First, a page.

The following are manuscripts currently under review, all of which can be available by request! Feel free to contact me for discussion as well 🙂
Defeasible Warrant in Intuitionistic Logic
- Summary: One of the key projects for logic generally, and intuitionistic logic in particular, is extending our logical systems to incorporate defeasible warrant, which is a vital part of our empirical discourse. This project, however, has run into several well-known difficulties. In this paper, I develop a new logic, which is a conservative extension of intuitionistic logic, that introduces a relation of epistemic proximity. I show that the semantics for this logic not only captures defeasibility but is able to model grades or degrees of defeasible warrant. The semantics is also accompanied by a proof system, which I prove to be sound and complete.
Powered Properties, Modal Continuity, and the Patchwork Principle
- Summary: The Patchwork Principle and the Principle of Modal Continuity are two seemingly similar approaches to modal epistemology. The first tells us, very roughly, that we can ‘cut-and-paste’ possible spatial patches together to produce other possible spatial patches. On the other hand, modal continuity tells us that if one property is exemplifiable (being 4 inches tall), and another property differs in mere degree (being 5 inches tall), that property must too be exemplifiable. In this paper, I expose a large class of counterexamples to modal continuity. Even more interestingly, I show that one of these counterexamples is entailed by the Patchwork Principle––thus, I show that there is an underlying conflict between Modal Continuity and Lewisian Patchwork Principles.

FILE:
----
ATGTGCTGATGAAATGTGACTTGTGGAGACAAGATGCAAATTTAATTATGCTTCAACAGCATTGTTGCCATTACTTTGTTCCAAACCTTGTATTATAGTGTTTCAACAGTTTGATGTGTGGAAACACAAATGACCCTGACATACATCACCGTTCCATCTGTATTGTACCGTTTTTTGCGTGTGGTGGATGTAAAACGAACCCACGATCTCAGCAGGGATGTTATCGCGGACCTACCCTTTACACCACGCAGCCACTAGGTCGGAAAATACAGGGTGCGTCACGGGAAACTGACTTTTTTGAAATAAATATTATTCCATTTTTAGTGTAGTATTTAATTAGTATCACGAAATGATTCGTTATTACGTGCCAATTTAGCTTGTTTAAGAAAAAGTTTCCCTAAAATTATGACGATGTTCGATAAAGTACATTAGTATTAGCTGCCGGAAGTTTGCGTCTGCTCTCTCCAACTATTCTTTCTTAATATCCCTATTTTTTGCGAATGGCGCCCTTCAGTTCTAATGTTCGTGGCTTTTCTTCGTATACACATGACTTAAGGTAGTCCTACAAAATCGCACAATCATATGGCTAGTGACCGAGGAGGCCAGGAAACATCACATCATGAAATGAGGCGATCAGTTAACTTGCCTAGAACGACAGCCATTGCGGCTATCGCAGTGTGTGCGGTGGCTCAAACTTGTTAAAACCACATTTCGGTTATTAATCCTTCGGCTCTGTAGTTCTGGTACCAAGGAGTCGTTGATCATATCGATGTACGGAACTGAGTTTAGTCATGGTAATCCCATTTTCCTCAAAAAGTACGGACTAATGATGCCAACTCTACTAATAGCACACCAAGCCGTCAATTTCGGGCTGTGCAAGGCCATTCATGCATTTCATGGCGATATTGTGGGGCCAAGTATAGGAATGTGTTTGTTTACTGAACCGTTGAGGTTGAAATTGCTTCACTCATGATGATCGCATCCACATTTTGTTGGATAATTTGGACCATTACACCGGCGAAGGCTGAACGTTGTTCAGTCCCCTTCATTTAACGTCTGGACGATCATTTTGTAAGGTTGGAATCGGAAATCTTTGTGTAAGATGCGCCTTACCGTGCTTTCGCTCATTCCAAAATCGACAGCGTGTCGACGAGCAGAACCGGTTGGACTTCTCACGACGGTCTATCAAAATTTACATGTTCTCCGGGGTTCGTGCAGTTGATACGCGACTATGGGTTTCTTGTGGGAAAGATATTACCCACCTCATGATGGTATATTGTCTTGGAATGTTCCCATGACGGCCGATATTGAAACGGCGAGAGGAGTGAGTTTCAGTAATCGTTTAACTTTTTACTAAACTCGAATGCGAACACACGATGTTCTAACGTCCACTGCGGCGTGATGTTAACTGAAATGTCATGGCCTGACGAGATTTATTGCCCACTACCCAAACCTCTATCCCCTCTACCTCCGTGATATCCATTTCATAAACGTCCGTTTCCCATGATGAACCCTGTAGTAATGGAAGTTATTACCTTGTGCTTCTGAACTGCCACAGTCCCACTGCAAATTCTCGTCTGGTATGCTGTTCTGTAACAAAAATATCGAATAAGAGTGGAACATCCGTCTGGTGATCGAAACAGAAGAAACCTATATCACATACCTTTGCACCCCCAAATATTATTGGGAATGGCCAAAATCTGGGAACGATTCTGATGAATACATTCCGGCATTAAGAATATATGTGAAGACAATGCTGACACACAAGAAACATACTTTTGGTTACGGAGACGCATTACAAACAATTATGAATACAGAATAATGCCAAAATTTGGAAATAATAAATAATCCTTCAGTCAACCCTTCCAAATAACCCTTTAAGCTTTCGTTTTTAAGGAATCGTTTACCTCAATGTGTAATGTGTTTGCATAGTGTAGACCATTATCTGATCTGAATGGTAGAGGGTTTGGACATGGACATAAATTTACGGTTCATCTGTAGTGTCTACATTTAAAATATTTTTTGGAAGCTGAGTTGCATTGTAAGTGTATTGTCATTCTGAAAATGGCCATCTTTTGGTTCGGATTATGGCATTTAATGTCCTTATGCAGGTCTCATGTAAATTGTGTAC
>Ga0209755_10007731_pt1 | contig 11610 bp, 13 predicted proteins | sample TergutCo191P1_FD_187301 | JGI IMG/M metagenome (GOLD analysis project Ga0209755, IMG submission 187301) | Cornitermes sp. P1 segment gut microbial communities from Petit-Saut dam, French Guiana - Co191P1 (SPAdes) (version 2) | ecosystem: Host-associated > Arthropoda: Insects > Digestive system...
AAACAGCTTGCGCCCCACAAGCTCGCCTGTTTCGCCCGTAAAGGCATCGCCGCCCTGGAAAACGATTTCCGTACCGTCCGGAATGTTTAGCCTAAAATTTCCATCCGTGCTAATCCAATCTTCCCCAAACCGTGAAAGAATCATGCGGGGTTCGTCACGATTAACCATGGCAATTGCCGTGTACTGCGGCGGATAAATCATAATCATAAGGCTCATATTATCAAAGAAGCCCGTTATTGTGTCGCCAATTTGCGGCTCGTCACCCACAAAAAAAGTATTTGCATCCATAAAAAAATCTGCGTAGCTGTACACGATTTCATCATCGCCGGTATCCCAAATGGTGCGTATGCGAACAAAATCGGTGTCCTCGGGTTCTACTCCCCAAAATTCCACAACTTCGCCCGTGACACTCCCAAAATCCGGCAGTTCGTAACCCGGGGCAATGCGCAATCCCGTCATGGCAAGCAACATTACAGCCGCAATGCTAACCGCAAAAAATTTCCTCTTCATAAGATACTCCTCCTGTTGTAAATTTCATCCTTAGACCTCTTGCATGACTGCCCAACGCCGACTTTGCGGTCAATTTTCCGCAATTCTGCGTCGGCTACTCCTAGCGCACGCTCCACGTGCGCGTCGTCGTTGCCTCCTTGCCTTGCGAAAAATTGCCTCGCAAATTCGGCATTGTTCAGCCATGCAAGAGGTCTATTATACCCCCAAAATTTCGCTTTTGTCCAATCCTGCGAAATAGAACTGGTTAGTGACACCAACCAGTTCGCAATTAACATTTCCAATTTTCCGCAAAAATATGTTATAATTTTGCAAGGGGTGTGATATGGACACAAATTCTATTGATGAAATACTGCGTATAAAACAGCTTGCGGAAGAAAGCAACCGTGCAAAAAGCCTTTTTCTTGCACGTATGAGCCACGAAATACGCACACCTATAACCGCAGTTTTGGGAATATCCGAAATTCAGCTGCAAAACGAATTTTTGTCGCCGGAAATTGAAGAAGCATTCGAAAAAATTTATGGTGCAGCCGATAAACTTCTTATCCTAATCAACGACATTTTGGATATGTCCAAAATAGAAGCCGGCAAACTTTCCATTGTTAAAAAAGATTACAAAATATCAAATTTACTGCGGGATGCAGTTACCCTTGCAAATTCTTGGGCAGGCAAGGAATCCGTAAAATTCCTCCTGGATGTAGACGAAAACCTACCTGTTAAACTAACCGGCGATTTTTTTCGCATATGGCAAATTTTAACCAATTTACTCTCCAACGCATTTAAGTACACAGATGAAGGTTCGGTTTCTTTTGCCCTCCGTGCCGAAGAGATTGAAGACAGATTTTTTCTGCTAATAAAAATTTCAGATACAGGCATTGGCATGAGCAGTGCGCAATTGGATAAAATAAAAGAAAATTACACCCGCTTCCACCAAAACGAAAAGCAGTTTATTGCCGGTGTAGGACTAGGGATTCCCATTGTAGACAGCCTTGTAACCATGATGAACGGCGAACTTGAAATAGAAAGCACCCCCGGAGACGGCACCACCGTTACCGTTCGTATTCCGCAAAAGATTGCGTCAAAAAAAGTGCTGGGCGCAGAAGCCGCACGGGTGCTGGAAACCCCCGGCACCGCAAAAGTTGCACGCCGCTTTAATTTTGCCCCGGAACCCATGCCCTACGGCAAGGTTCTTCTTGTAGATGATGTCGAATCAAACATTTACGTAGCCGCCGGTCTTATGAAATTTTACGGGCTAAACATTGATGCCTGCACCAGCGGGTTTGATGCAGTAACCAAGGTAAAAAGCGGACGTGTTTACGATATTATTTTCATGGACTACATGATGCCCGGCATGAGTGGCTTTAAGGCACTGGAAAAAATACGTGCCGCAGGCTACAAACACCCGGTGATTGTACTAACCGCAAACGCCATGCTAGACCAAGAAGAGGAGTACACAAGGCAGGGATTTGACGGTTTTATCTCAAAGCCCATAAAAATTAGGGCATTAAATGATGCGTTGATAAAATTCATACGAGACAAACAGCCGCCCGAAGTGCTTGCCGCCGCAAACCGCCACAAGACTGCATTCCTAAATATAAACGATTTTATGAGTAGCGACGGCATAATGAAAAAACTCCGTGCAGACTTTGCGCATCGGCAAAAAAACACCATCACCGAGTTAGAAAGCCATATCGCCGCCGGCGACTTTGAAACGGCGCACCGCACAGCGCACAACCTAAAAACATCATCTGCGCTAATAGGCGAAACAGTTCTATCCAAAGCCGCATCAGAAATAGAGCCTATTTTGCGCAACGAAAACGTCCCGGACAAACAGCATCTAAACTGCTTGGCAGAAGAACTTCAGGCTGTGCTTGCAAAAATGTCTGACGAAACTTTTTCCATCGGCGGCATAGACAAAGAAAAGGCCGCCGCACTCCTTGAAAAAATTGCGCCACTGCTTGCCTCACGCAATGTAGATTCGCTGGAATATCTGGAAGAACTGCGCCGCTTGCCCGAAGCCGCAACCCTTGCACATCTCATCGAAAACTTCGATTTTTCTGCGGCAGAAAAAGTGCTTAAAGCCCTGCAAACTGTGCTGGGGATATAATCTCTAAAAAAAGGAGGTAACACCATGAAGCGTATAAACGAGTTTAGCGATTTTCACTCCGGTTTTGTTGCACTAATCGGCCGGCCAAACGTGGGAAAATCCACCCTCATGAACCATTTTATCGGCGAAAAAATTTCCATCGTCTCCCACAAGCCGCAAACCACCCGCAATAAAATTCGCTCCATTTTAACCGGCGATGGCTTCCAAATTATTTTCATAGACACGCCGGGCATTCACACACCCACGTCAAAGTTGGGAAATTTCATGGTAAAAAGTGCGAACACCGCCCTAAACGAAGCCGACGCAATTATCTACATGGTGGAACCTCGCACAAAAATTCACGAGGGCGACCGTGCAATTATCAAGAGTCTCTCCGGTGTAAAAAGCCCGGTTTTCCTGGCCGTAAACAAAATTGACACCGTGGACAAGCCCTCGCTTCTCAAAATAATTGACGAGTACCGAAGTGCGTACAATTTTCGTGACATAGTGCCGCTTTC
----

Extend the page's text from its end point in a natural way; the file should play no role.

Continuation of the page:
Furthering the Wide Objection to New Actualism
- Summary: New actualism has become an increasingly popular approach to modal metaphysics, claiming that p is possible iff there is some actual potentiality (disposition, ability, power) for p. The main objection to new actualism has been the too-narrow objection: actual potentialities are too narrow to ground modality, since there are possibilities, like the nomic laws being different, which no substance has the potentiality for. In this paper, I argue there is a powerful converse objection that has been largely underdeveloped: the too-wide objection. Indeed, there is a growing body of work in multiple philosophical circles indicating that agents have potentialities to do the impossible. The objective of this paper is to showcase how extant this threat is: from debates about compatibilism, to plentitude, to theism, to Fitch’s paradox, to principles of objective chance, and to time travel, impossible potentialities have become vital to philosophical theorizing. After developing the wide objection, I assess options for the new actualist.
Causal Finitism and the Poss-Ability Principle
- Summary: In this paper, I develop a new problem for the Grim Reaper Argument for causal finitism. I show that the argument, as developed by Alexander Pruss (2018), is structurally identical to the Grandfather Argument for the impossibility of time travel. Using this surprising fact, I show that the argument has, all along, implicitly relied on the Poss-Ability principle: if an agent is able to p, there’s a metaphysically possible world where they in fact p. While prima facie plausible, arguments for the denial of this principle have gained currency in a variety of different philosophical circles––especially the time travel literature. The results are twofold. First, substantively, a novel objection to the Grim Reaper Argument is developed. Second, more methodologically, a deep, mostly unexplored similarity between the causal finitism and time travel dialectics is diagnosed, opening up many new future insights for both literatures.
Challenging the Evil-God Challenge: Maltheism and Skepticism
- Summary: The evil-god challenge to theism claims that, even if the traditional arguments for theism are sound, said arguments can just as easily be reversed to provide symmetrical support for maltheism: the thesis that there exists an omniscient, omnipotent, and omnimalevolent god. In this paper, I intend to break this apparent, and troubling, symmetry. I argue that maltheism entails an excessive skepticism that is not shared by its theistic counterpart. This epistemic answer compares very favorably to extant responses in the literature. I also argue that this epistemic asymmetry delivers a strong reason in favor of theism, thus answering the evil-god challenge.